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The angular part of the Laplace operator can be written:

(12.1) 
Eliminating (to solve for the differential equation) one
needs to solve an eigenvalue problem:

(12.2) 
where are the eigenvalues, subject to the condition that the
solution be single valued on
and
.
This equation easily separates in . The equation is
trivial  solutions periodic in are indexed with integer .
The equation one has to work at a bit  there are constraints
on the solutions that can be obtained for any given  but there are
many ways to solve it and at this point you should know that its
solutions are associated Legendre polynomials
where
. Thus the eigensolution becomes:

(12.3) 
where
and
and is
typically orthonormal(ized) on the solid angle .
The angular part of the Laplacian is related to the angular
momentum of a wave in quantum theory. In units where , the
angular momentum operator is:

(12.4) 
and

(12.5) 
Note that in all of these expressions
, etc. are all
operators. This means that they are applied to the
functions on their right (by convention). When you see them appearing
by themselves, remember that they only mean something when they are
applied, so
's out by themselves on the right are ok.
The component of is:

(12.6) 
and we see that in fact satisfies the two eigenvalue
equations:

(12.7) 
and

(12.8) 
The 's cannot be eigensolutions of more than one of the components
of
at once. However, we can write the cartesian components of
L so that they form an first rank tensor algebra of
operators that transform the , for a given , among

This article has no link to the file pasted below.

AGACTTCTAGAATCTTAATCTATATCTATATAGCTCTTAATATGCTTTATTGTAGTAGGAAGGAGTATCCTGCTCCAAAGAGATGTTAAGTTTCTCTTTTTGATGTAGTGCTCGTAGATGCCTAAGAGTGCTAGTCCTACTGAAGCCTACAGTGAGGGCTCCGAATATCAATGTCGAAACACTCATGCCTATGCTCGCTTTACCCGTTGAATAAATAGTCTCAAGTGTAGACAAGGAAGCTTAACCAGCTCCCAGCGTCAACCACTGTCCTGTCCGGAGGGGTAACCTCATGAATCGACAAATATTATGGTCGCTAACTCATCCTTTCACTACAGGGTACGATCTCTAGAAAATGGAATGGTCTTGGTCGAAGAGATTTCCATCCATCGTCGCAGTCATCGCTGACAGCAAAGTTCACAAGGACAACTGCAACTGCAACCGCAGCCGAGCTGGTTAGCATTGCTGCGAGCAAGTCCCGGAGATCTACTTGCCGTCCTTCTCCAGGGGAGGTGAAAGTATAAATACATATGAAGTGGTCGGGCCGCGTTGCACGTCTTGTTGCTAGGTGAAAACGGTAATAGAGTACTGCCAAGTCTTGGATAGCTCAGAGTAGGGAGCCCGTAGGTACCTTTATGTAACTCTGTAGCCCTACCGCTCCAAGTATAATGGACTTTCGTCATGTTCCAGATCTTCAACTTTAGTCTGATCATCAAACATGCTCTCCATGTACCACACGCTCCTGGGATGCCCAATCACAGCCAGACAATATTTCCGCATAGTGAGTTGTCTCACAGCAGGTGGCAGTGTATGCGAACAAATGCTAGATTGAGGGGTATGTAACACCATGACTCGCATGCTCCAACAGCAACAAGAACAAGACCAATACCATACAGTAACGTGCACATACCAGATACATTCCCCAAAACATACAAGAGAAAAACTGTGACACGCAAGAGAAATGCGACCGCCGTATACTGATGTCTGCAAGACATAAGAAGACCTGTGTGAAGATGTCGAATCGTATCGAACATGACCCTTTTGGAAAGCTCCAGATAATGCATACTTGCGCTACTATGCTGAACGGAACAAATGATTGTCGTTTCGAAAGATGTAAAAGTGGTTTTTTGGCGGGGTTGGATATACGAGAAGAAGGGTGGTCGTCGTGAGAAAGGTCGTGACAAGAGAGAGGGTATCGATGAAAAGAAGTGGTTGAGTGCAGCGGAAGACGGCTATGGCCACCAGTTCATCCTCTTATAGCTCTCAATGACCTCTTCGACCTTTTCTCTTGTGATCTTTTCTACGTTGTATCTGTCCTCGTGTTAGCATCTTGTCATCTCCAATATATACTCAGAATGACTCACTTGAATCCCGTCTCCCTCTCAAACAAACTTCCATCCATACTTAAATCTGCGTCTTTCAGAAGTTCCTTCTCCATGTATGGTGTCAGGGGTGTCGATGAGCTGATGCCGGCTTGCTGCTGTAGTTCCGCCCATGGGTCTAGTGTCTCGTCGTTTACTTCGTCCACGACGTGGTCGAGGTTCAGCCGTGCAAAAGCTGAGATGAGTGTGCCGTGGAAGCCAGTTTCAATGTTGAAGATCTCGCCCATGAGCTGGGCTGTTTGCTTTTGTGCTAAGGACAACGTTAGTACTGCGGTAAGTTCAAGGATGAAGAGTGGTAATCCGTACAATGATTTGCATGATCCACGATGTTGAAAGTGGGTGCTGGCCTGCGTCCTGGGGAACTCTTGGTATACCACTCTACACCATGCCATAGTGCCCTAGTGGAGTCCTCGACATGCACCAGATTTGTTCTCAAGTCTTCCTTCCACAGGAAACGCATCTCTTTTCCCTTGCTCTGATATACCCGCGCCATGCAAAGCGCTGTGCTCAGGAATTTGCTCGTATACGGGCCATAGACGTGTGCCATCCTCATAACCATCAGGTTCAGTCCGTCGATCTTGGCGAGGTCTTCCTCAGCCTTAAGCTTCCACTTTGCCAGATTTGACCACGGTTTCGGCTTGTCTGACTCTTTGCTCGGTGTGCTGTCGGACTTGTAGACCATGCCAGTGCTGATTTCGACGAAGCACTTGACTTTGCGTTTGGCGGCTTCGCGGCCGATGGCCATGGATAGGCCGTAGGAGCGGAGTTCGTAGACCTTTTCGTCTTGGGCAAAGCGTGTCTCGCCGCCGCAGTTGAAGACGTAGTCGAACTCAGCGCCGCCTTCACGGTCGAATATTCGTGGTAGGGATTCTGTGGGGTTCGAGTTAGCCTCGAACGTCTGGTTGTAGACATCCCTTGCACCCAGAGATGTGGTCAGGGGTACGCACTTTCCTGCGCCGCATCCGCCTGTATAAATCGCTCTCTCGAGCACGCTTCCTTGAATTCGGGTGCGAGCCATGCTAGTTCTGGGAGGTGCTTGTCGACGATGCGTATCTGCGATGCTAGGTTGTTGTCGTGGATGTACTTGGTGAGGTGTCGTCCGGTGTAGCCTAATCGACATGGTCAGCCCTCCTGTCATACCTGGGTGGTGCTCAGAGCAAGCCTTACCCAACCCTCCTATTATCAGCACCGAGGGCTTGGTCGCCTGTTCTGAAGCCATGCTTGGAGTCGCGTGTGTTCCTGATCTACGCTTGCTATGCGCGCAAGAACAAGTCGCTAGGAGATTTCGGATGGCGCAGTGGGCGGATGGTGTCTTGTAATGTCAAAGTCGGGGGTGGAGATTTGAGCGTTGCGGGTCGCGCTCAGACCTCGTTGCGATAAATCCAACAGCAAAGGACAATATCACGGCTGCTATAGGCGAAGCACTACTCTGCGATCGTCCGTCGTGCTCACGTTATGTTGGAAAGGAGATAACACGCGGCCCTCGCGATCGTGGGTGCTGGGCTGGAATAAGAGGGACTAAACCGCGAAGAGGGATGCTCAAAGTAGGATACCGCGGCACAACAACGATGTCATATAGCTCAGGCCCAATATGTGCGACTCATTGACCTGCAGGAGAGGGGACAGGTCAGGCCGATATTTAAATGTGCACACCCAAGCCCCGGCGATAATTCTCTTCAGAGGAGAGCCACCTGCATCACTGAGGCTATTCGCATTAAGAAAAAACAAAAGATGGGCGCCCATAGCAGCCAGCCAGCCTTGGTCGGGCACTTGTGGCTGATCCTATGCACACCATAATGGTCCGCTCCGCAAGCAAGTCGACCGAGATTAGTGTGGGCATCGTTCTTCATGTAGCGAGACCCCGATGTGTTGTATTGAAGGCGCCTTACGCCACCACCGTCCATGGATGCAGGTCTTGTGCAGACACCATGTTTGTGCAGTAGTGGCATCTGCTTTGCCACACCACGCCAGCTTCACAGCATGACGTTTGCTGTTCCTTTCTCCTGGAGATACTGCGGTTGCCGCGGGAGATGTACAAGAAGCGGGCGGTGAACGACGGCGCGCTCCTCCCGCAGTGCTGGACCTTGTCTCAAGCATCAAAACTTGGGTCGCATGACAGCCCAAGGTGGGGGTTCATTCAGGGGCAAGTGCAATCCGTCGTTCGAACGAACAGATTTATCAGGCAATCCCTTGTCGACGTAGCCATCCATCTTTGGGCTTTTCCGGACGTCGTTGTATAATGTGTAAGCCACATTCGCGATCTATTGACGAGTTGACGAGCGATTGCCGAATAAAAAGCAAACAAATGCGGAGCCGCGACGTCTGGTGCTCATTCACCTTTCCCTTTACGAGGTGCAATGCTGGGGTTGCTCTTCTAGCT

themselves (they cannot change , only mix ). This is the
hopefully familiar set of equations:
The Cartesian components of
do not commute. In fact, they form a
nice antisymmetric set:

(12.12) 
which can be written in the shorthand notation

(12.13) 
Consequently, the components expressed as a first rank tensor also do
not commute among themselves:

(12.14) 
and

(12.15) 
but all these ways of arranging the components of
commute
with :

(12.16) 
and therefore with the Laplacian itself:

(12.17) 
which can be written in terms of as:

(12.18) 
As one can easily show either by considering the explict action of the
actual differential forms on the actual eigensolutions or more
subtly by considering the action of on
(and
showing that they behave like raising and lower operators for and
preserving normalization) one obtains:
Finally, note that L is always orthogonal to r where both are
considered as operators and r acts from the left:

(12.22) 
You will see many cases where identities such as this have to be written down
in a particular order.
Before we go on to do a more leisurely tour of vector spherical
harmonics, we pause to motivate the construction.
Next: Magnetic and Electric Multipoles
Up: Vector Multipoles
Previous: Vector Multipoles
Contents
Robert G. Brown
20140819